Representatives from Sainsbury’s, Asda and Waitrose told a House of Commons Health Committee today (15 October) that tackling the problems caused by some cheap, strong alcoholic drinks through higher taxation is a better approach than imposing a blanket minimum.
This year has seen minimum pricing proposed by academics, health bodies and the Scottish Government as a means to tackle binge drinking and excessive consumption.
Paul Kelly, corporate affairs director at Asda, told the Committee that minimum pricing is a “very blunt tool” that will penalise low income families, while targeted duty increases would be a disincentive to drinkers of high strength ciders and lagers.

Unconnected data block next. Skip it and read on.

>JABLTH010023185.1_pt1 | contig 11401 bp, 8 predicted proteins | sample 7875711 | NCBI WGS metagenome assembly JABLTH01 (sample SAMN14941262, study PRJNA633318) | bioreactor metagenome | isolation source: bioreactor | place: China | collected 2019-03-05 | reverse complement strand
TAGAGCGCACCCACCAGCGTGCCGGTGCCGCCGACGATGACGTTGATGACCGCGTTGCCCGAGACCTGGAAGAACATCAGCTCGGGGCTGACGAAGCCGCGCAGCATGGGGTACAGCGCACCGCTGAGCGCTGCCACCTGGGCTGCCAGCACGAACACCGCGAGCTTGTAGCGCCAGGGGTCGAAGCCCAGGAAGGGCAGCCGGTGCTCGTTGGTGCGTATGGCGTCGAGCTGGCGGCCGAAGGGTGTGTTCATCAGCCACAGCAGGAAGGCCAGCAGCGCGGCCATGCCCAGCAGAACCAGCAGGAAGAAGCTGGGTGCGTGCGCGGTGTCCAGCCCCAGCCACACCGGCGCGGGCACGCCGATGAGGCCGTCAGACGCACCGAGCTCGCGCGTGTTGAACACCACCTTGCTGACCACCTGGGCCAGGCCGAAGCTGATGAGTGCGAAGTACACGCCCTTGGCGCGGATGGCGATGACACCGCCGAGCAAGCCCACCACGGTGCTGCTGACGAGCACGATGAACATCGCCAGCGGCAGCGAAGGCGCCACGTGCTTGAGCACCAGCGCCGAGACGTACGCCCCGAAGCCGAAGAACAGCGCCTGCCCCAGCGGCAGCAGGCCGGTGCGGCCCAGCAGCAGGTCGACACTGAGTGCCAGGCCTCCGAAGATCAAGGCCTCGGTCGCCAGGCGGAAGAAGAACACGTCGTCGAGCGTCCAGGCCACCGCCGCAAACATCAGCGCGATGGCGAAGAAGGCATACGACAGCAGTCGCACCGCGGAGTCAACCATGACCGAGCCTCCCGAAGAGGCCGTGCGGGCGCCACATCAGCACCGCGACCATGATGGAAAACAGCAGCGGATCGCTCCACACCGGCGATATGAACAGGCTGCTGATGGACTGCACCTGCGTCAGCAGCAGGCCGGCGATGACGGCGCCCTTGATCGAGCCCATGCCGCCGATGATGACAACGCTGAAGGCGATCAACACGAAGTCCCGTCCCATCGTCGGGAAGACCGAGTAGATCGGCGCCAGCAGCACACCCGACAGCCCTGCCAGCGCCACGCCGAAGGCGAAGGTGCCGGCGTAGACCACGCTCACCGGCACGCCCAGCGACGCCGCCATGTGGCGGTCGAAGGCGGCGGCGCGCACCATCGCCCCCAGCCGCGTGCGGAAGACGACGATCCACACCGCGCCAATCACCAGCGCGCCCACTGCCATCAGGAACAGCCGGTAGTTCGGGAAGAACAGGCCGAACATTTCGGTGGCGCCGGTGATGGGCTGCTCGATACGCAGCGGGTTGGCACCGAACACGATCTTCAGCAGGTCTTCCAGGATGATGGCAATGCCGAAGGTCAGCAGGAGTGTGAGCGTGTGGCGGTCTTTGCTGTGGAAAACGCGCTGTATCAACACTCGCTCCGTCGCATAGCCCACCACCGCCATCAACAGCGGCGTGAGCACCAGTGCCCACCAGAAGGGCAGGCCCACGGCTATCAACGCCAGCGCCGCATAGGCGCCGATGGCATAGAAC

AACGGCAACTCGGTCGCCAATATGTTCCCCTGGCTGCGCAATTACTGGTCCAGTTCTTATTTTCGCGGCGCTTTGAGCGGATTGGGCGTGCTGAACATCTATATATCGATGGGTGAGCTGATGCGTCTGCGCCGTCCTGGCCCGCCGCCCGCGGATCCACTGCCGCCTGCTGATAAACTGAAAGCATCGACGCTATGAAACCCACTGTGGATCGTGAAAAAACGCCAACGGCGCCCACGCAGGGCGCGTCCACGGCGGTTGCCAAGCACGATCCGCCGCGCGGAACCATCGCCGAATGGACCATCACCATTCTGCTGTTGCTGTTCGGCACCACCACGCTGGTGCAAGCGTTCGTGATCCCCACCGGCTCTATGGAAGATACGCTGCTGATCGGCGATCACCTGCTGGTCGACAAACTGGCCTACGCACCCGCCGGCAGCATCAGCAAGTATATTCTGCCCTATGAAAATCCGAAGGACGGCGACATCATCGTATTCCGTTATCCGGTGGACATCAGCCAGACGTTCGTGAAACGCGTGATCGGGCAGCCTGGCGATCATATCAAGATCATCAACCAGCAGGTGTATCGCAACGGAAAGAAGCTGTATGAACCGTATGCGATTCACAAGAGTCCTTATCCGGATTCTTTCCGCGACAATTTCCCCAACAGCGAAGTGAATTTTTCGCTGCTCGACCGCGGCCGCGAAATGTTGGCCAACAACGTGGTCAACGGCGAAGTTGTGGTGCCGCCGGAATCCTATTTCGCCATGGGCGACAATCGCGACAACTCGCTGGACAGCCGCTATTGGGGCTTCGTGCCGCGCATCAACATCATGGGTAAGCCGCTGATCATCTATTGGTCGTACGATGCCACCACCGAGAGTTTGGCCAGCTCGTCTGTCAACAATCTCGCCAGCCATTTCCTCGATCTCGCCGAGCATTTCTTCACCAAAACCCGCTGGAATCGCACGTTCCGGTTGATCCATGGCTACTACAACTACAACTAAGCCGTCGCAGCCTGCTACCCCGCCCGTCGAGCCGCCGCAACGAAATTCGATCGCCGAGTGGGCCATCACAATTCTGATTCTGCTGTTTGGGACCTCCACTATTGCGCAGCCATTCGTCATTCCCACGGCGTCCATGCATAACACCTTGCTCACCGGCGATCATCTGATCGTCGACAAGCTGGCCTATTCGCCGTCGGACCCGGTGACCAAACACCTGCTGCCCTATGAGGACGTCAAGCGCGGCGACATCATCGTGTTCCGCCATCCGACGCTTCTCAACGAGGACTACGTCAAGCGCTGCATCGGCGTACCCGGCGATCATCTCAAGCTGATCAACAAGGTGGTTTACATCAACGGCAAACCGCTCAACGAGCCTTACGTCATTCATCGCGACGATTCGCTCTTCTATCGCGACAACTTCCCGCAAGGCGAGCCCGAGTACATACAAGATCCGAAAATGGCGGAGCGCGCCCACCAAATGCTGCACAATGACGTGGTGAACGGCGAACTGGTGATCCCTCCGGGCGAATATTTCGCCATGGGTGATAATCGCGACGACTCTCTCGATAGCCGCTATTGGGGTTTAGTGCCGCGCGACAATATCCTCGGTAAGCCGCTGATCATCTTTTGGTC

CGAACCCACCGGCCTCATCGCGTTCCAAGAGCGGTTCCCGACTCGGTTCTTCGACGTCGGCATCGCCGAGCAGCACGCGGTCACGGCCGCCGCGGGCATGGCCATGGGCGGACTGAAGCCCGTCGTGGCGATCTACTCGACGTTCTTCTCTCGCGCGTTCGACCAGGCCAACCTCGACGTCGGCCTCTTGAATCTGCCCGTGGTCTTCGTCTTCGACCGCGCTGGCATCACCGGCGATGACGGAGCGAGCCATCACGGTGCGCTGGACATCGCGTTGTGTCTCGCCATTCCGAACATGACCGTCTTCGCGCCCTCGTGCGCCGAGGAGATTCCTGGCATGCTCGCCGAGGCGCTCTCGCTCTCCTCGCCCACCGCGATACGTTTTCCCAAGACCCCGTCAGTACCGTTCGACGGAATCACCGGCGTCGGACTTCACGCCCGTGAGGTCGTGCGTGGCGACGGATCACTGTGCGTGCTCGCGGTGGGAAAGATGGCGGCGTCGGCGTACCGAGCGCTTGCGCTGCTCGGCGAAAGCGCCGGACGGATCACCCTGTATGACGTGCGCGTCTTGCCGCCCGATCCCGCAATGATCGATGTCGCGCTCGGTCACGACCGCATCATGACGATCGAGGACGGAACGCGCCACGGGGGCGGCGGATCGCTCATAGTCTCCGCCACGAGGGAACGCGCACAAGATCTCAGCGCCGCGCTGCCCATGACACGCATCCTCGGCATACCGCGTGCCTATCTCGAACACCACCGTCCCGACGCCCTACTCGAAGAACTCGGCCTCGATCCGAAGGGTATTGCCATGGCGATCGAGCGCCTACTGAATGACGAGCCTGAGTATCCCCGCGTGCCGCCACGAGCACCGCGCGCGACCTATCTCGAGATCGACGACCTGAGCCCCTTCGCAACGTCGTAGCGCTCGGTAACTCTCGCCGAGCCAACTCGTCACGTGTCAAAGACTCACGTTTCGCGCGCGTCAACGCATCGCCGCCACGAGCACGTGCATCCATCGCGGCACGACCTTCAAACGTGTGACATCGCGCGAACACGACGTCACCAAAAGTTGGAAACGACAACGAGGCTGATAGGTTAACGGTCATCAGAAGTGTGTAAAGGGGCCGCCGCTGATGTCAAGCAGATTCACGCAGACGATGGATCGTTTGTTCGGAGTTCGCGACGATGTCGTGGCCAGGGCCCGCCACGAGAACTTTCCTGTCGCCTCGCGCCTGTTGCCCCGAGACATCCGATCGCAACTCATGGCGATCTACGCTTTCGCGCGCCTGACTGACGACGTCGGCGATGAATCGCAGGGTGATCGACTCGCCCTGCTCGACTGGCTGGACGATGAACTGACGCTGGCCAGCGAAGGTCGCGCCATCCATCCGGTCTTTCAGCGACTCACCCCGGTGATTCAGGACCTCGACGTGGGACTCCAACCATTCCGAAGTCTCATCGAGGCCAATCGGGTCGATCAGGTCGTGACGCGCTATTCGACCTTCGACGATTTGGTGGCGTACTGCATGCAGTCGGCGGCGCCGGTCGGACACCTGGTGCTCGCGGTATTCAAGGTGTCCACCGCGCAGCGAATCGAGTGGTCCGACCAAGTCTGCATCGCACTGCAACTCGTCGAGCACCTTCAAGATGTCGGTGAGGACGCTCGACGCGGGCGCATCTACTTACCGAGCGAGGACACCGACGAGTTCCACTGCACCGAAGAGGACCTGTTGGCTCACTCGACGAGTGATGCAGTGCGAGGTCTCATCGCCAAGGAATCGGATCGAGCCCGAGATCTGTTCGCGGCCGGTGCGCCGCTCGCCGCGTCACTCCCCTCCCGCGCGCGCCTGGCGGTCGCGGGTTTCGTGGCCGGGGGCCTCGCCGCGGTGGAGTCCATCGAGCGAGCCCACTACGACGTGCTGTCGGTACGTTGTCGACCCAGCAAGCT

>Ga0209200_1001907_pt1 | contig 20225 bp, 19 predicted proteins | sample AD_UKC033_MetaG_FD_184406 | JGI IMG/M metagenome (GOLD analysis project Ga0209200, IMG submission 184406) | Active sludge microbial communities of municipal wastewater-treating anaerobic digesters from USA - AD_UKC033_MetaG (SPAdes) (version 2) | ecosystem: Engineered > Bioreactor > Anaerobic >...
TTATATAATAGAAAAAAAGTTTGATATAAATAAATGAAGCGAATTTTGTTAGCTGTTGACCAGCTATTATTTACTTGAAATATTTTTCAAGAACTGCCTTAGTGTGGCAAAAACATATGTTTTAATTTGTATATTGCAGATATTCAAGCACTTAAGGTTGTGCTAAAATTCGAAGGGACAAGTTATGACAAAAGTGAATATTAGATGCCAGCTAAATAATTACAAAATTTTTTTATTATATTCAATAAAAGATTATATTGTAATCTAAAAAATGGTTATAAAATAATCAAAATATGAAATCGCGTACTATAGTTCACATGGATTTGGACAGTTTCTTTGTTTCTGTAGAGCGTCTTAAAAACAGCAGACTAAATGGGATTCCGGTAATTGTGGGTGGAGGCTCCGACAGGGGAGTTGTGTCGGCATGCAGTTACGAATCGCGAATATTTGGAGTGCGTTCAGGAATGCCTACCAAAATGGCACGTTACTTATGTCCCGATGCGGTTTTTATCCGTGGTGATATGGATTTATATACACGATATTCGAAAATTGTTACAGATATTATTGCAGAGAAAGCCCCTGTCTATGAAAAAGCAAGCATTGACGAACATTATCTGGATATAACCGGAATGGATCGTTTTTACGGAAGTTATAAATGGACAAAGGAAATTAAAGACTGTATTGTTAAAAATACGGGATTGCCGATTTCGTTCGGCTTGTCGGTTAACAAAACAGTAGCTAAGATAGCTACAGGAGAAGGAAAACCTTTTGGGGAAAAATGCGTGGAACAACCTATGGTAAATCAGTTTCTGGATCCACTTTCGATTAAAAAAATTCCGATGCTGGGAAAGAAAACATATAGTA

He adds that the additional money earned from higher prices would fall “into the pockets of supermarkets” and not the Treasury, and threfore not invested in preventative campaigns.
Giles Fisher, head of alcohol buying at Waitrose, says alcohol misuse is a “broader cultural issue” that has to be tackled by using several means including through education in-store and on its website.
All three supermarkets rejected accusations from some of the MPs on the committee that in-store promotions result in more consumption, claiming that sales rise during the promotional period but drop soon after, indicating that people are stocking up, not drinking more.
Nick Grant, general counsel at Sainsbury’s, says discounting is a “product of a fiercely competitive market” with price promotions aimed at increasing market share and not consumption.
The supermarkets’ views on tax appear to be shared by The Conservative Party, which recently proposed plans to increase taxes on some high-strength lagers, cider and Ready To Drink brands as part of a plan to tackle the UK’s binge-drinking culture.
The Government has rejected calls for minimum pricing.